When darkies are dazed, leaders are few
It was one of those cold winter’s nights. Whisky and beer flowed. The music made a better background than the tapestry and the conversation was serious, but not too serious.
Then Tango, a friend and one of those who in the old days were called “politically minded”, said: “I am giving up on darkies.”
Tango, in case you wondered, is a darkie, as in an African of African origin.
It’s a statement I am hearing more and more these days. At its heart is the question: why should black people attempt to justify or defend black incompetence.
And it is not always from reactionary types who clamour for the apartheid days where at least people had jobs and crime was not as bad as it is now.
Like Tango, many of those raising their disappointment with “darkies” were schooled in the hard knocks of politicking when it was not only life threatening to do so, but stole their youth.
Tango’s brother-in-law, Tops, supports this view. He adds nonchalantly: “Blacks are a cursed people.” Tops promises to show the verse in the bible that supports his view.
Nobody who knows them can accuse Tango and Tops of fatalism or harbouring anti-black sentiments. That is why I find their views so fascinating.
These discussions give me a sense of hope and of despair. On the one hand I am hopeful that the state of affairs is something they feel so strongly about that they exhale. Holding people accountable for their public roles suggests to me a maturing of our democracy.
On the other hand, as South African Communist Party leader Jeremy Cronin alluded to in The Star last week, the failure to make President Thabo Mbeki accountable for how he protected the national police commissioner from being investigated, spoke to the immaturity of our democracy.
Despair descends when talented and intelligent young men like Tango and Tops (I am still to have such a conversation with young women) say they are close to giving up on things black.
If they do, I keep reminding them, they will be mortgaging the gains they struggled for to the growing number of political Johnny-come-latelys; those who spent their youth roller-skating and imitating Michael Jackson by wearing funny jackets and one white glove. We already have too many such people running around making important decisions and trying too hard to compensate for their days of political indifference.
I read Tops and Tango to be calling for black leadership to emerge at these trying times. If for no other reason than to say that their despair is misplaced.
It may not be a politically correct thing to say, but blacks will have to play a more positive role in the leadership of this country if it is to achieve its full potential. This is not meant to say that white people are superfluous. The sheer numbers of black people in strategic positions in the public, academic and private sector demands more from black leaders.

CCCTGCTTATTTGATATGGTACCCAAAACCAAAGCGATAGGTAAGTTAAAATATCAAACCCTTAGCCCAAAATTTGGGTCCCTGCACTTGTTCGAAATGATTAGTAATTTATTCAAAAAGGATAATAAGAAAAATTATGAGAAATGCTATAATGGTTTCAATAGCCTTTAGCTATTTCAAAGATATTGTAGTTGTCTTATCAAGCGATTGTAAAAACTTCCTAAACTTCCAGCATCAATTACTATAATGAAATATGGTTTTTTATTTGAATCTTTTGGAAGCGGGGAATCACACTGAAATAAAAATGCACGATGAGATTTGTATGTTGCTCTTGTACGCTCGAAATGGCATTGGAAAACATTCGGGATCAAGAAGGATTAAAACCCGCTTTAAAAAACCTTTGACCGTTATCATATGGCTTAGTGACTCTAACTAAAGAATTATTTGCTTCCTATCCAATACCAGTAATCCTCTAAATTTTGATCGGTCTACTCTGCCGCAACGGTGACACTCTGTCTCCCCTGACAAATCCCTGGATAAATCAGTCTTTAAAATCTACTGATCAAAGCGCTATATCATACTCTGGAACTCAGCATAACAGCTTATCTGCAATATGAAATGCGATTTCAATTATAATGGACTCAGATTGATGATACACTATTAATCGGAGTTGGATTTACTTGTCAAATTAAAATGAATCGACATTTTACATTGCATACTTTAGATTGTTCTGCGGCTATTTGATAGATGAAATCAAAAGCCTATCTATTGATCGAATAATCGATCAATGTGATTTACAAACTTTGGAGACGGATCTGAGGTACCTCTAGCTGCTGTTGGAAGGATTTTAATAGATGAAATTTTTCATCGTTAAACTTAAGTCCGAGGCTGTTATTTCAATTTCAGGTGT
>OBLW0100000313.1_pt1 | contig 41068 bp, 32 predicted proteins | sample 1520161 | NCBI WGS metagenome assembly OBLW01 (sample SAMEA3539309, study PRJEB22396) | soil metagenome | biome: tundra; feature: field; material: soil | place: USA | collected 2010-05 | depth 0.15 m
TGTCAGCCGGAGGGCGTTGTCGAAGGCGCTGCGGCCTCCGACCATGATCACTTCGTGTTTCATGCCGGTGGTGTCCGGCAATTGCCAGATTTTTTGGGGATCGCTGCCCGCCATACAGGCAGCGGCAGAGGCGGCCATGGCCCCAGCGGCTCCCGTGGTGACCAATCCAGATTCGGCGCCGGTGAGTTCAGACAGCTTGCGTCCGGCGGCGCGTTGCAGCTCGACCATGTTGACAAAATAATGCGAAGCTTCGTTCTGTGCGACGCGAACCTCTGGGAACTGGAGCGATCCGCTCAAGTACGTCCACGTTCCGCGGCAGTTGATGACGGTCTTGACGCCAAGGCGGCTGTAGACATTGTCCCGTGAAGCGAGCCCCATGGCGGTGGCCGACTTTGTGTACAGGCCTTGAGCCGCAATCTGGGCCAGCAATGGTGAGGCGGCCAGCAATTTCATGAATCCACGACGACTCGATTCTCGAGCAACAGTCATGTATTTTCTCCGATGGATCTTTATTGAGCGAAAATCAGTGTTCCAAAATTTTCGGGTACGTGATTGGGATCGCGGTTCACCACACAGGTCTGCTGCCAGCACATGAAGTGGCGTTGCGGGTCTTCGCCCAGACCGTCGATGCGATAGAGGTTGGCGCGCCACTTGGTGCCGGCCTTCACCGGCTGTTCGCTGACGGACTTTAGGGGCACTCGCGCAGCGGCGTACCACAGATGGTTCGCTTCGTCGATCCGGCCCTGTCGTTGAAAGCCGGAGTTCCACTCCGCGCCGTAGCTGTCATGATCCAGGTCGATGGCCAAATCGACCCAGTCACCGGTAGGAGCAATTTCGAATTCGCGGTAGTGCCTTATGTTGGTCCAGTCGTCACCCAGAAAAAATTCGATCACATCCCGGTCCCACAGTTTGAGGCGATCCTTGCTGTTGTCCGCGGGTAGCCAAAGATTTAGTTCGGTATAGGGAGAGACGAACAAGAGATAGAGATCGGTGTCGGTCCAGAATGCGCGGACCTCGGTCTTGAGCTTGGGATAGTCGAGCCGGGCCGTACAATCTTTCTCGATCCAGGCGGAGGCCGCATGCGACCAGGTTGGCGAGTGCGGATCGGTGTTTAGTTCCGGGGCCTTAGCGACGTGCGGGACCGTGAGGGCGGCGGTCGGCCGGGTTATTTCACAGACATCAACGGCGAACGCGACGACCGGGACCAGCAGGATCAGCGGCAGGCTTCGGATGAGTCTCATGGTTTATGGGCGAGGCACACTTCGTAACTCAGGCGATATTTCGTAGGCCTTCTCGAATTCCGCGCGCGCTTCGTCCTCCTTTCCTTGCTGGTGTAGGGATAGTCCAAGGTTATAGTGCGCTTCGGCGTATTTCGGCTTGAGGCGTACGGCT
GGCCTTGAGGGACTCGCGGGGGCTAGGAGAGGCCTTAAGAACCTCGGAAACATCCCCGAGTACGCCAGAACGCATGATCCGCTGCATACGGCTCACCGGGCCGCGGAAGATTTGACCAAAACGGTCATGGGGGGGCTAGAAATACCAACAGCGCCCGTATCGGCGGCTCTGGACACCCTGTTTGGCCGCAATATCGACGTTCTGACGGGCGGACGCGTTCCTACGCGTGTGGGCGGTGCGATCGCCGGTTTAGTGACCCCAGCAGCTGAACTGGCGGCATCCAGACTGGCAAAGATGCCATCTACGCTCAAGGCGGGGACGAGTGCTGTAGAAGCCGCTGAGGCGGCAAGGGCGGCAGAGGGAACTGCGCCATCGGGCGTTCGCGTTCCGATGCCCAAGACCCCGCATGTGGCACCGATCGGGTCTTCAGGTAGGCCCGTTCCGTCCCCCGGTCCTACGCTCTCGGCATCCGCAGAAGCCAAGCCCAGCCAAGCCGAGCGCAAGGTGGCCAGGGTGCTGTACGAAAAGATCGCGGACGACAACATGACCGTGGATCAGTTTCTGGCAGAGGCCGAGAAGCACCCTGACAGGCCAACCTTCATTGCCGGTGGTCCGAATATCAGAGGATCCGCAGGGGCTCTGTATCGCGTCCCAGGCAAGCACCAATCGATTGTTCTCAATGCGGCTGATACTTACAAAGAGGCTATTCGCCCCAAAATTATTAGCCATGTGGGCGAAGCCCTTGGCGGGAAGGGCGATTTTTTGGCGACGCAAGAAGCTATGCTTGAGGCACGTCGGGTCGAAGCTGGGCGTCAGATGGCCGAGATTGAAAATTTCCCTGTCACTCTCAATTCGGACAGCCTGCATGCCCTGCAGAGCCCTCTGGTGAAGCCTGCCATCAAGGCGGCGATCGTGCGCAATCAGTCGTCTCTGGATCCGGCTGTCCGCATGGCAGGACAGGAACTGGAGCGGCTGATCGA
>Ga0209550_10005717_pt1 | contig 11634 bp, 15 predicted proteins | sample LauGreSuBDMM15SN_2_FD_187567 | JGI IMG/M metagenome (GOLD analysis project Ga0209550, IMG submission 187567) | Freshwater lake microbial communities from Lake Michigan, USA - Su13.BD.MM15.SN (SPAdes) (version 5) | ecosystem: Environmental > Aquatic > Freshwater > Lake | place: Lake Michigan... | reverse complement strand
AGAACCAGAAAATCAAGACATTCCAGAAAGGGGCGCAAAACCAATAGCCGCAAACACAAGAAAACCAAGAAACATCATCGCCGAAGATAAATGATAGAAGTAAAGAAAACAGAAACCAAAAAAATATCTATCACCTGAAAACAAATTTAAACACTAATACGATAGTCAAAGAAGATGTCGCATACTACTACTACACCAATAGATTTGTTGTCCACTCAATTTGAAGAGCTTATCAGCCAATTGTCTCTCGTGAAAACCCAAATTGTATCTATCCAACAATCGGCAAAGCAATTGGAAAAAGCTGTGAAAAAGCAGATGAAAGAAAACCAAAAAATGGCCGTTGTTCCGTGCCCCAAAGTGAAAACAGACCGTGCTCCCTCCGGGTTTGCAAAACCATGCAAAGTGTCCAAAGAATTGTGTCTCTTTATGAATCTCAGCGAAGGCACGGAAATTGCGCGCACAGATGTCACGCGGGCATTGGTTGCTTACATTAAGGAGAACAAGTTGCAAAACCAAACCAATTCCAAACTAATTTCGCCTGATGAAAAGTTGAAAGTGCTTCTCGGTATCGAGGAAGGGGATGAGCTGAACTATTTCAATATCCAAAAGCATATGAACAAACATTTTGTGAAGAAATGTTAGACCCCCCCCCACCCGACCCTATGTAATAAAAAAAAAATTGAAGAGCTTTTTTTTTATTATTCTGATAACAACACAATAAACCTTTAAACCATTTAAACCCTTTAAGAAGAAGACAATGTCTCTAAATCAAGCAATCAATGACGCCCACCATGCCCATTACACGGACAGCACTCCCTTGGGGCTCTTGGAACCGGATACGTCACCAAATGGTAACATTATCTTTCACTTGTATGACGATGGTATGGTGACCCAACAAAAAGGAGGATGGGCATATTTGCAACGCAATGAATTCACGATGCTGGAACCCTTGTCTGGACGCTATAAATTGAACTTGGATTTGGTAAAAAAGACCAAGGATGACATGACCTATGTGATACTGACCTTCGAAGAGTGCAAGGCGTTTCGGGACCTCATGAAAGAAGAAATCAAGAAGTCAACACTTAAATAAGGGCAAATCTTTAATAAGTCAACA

Instead, our leaders seem to be caught up making political and policy decisions that appear to boost the egos of the policymakers rather than to advance the country’s interests.
People want to change street names, abolish successful crime fighting organs, preserve/fire a backward/progressive judge for no reason other than because they can. Confusing.
In case you are expecting a line that says “but whites are not perfect either”, the point I am trying to make is that in the same way that blacks make up the majority of citizens in South Africa, we play a proportional role in the leadership of our country.
If our political ancestors had been pre-occupied with the same self-seeking as we are today, we would not have made the advances we have in South Africa.
Oliver Tambo and Nelson Mandela could have enjoyed the prestige they had as lawyers who owned their own firm in the 1950s. Robert Sobukwe could have enjoyed being a fine gentleman and a scholar. Steve Biko might have made bucket-loads of cash as a medical doctor.
But these and many thousands of men and women whose names we will never know, chose to place their own interests second so as to fight the conspiracy that perpetuated black underachievement.
I am not about to give up on “darkies” or offer nails for the coffin of black leadership.
In a week that saw another anniversary —the June 16 uprising—it may be worth recording that the event was a celebration of black pride, assertiveness and a willingness to pay a price for what young people believed in.
Instead of moaning about poor leadership, I hope Tango, Tops and many others who feel like them, will find a space and a community where they can make a change.